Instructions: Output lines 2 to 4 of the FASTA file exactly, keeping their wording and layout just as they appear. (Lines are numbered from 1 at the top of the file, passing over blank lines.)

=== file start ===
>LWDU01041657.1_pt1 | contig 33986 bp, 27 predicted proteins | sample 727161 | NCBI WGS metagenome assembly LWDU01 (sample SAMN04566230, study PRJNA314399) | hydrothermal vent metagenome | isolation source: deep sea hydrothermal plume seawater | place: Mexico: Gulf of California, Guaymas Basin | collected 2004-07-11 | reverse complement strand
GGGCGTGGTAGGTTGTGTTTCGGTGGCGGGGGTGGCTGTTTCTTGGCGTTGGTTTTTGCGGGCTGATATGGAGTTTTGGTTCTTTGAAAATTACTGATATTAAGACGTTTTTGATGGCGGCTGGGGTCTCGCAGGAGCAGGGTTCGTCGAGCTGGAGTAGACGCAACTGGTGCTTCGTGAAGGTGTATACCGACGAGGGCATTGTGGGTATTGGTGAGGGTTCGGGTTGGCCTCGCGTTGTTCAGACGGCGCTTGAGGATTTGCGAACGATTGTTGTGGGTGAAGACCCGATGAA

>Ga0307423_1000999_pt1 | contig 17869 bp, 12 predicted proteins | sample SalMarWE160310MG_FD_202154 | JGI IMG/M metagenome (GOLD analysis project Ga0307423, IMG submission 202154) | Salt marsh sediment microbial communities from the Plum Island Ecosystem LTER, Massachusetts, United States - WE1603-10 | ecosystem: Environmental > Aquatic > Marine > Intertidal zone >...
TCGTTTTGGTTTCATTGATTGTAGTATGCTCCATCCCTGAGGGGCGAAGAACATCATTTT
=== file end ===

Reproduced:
GGGCGTGGTAGGTTGTGTTTCGGTGGCGGGGGTGGCTGTTTCTTGGCGTTGGTTTTTGCGGGCTGATATGGAGTTTTGGTTCTTTGAAAATTACTGATATTAAGACGTTTTTGATGGCGGCTGGGGTCTCGCAGGAGCAGGGTTCGTCGAGCTGGAGTAGACGCAACTGGTGCTTCGTGAAGGTGTATACCGACGAGGGCATTGTGGGTATTGGTGAGGGTTCGGGTTGGCCTCGCGTTGTTCAGACGGCGCTTGAGGATTTGCGAACGATTGTTGTGGGTGAAGACCCGATGAA

>Ga0307423_1000999_pt1 | contig 17869 bp, 12 predicted proteins | sample SalMarWE160310MG_FD_202154 | JGI IMG/M metagenome (GOLD analysis project Ga0307423, IMG submission 202154) | Salt marsh sediment microbial communities from the Plum Island Ecosystem LTER, Massachusetts, United States - WE1603-10 | ecosystem: Environmental > Aquatic > Marine > Intertidal zone >...
TCGTTTTGGTTTCATTGATTGTAGTATGCTCCATCCCTGAGGGGCGAAGAACATCATTTT